Nanowrimo Scene Winner: Shooting Star by Emily McCullouch

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The first winner of the NaNoWriMo scene contest is…drumroll, please…Emily McCullouch. This polished and poised 5th grade student of Heritage Elementary School wrote over 11,000 words in the month of November 2014. By achieving her goal of over 10,000 words, Emily earned the privilege of entering a scene into a contest judged by her teachers. As the winner (I think I was the winner here!) she earned an editing conference with me. I was immediately impressed with her talent, and her desire to polish her work. When I met with her, I had already edited her scene on Word, using tracked changes, so there were plenty of blue colored bubbles marking suggestions, deletions, and questions I wanted her to consider. When I asked Emily if she was intimidated by the amount of ink I’d placed on her scene, she answered in a way that surprised me. “A little, but I know you want to help me become a better writer, so it’s okay.” If only adult writers understood the process with the same openness!


Emily and I worked together for forty-five minutes or so, talking about her scene and then sharing our passion for writing. I’m not sure who had the better time, but for me, the hour was heart-warming and inspiring. I was struck by her explanation of her ability to write such a powerful scene. “I just move my feelings into my story.”

Please enjoy Emily’s scene:


My eyes blinked rapidly, threatening to close from exhaustion. Was this homework ever going to end? I glanced at the clock and realized it was 11:30, way past my designated bedtime. The complete darkness outside reminded me I still had twenty-three science questions to complete and two essays. I was about ready to plain give up and get a bad grade when I heard thumping on my door. I rubbed my eyes and forced myself to answer the knocking, which was now getting louder. When I opened the door I found an unexpected visitor. Instead of mom, I found Tessa, in her mismatched pajamas, with her curly red hair a tangled mess. Her shiny eyes, just like a 7-year-olds always are matched her gleaming smile. “What are you doing up so late?” I instantly felt bad because her smile faded. I had come across too strong.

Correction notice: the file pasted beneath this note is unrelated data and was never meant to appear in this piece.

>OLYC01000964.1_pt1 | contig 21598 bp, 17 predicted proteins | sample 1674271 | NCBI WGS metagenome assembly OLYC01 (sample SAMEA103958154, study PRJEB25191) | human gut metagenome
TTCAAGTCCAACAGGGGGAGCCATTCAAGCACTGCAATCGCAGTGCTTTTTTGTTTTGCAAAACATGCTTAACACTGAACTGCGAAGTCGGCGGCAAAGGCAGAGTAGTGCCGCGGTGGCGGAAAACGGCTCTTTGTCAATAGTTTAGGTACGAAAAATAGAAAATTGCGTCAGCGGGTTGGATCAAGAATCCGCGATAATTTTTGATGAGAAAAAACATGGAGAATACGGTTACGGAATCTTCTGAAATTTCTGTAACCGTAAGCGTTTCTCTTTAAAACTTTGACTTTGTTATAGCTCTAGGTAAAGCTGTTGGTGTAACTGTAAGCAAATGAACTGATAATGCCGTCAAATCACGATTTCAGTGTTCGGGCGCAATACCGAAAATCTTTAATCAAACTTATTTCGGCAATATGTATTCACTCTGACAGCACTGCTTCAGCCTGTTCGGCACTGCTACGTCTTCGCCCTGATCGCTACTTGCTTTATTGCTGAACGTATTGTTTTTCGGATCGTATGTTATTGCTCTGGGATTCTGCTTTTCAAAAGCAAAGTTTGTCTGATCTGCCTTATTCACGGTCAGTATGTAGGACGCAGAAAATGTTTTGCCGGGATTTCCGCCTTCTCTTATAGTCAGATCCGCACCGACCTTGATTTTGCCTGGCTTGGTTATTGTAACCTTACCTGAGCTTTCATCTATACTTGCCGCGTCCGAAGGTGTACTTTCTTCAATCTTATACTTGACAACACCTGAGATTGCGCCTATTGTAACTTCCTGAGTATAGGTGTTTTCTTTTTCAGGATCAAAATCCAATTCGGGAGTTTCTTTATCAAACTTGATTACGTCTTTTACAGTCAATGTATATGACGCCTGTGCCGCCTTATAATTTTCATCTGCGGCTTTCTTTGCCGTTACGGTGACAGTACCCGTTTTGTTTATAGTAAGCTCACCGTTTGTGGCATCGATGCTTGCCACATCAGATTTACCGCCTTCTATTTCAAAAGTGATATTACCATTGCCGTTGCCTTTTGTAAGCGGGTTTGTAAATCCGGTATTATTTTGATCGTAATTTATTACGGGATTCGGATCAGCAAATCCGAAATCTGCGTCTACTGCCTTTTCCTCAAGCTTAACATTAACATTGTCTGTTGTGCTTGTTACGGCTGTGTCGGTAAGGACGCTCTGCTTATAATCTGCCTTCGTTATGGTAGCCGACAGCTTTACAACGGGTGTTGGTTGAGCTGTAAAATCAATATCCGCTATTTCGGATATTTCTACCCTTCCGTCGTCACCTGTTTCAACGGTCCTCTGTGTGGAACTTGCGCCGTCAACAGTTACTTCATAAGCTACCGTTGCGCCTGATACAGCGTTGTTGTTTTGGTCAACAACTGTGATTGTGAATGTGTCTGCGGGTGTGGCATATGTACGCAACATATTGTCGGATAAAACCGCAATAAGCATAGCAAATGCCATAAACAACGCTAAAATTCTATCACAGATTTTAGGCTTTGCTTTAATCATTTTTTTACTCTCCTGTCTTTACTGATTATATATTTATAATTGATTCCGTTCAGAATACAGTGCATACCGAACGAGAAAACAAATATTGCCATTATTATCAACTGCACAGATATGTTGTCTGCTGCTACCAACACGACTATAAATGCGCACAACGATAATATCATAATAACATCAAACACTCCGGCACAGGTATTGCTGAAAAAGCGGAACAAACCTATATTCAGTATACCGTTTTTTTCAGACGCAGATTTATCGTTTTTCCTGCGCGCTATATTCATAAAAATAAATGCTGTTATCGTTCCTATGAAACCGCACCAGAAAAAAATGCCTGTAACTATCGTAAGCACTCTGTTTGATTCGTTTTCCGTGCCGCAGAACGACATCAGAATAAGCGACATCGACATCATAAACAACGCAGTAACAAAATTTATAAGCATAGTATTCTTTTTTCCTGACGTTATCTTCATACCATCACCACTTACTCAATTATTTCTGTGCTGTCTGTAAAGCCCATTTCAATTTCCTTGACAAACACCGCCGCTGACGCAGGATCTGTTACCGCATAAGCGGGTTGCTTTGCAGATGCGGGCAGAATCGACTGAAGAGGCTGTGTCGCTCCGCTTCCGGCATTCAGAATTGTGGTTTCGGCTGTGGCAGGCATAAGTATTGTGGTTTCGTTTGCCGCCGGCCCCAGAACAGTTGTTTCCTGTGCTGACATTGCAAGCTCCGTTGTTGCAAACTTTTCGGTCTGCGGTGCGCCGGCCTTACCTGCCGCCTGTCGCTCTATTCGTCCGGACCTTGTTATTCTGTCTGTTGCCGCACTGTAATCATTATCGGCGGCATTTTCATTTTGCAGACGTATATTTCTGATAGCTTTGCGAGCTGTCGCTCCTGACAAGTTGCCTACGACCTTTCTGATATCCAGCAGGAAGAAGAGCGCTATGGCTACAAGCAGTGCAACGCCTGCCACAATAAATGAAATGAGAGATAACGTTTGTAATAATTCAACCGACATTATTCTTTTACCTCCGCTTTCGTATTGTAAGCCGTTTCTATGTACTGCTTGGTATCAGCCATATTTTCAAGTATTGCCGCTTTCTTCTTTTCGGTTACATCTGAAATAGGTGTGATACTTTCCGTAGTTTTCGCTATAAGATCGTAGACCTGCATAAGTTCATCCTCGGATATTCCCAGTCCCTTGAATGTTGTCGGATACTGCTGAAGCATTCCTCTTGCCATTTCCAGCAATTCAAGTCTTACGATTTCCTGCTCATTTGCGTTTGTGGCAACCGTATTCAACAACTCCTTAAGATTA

“I want to show you something.”

My toes scrunched with an anxious feeling and every nerve in my body was screaming, “Go to bed, shut the door,” but I somehow forced myself to follow her.

Tessa tramped over to a window in her too perfect, too neat room. “You ready?” she whispered.

I bit my lip and managed to push out a “yeah.” I don’t know if I was just being antsy because I hadn’t slept in nineteen hours, or if it was from the six cups of coffee I drank to keep me from passing out with exhaustion. Tessa slowly opened her window and began taking out the screen. “Tessa, mom said it’s dan—“

“Shhhhhhhh,” she flashed me one of those sisterly looks. Tessa stuck her left foot through the window, which led to about eight feet of flat roof. She turned around and signaled me to follow, grabbed my hand and squeezed it hard, then proceeded out the window. She had laid a purple picnic blanket out, as she had predicted I would come. I tingled inside, knowing she had gone to so much trouble just to show me something. She fastened the window back in place behind us then whispered for me to lie down. She nuzzled up next to me on the roof. It only took me a second to realize I was gazing up at one of nature’s beauties, the constellation of Ursa Minor.

My heart thudded. In my fourteen years of living, I had never seen anything so beautiful. It made me feel extraordinary and special in a way I have never experienced before. In my mind, I took a picture of Ursa Minor and stored it in a glass bottle in my heart, and I knew I wouldn’t let go of the memory for as long as I lived. Tessa and I lay silent for a long time until she finally spoke. I imagined she would say something like, “Isn’t it beautiful?”

But instead she tried to blink back tears as a near flood ran down her face. “I just want a dad,” she whimpered.

I was glad it was so dark she couldn’t see me struggling to push out words. I didn’t know what to say, so I just hugged her and whispered in her ear, “me too.” My heart ached an unbearable pain and we cried together for what seemed like hours, but it was only minutes. Most of the time I try hard not to cry around Tessa, but this time I just let it go. All the tears I had held back for so long came out until I didn’t have a drop left in me.

“Tell me the sadness gets easier,” she said, grimacing. I eased out of our hug and rested my hand on her waist. “I wish I could do that, but I’m a horrible liar.”

“Ugg,” she replied, as we laughed and wiped tears from our cheeks onto the block of ice that was now our blanket. Our conversation silenced as both witnessed a sparkle flash across the sky—a shooting star that looked as if it came from right out of a fairy tale. Tessa’s mouth dropped open as my heart beat two hundred miles-per-hour and a smile spread across my face. There were a million, billion things I wanted and could have wished for, but instead I wished for the only thing I could think of, the one thing I wanted most…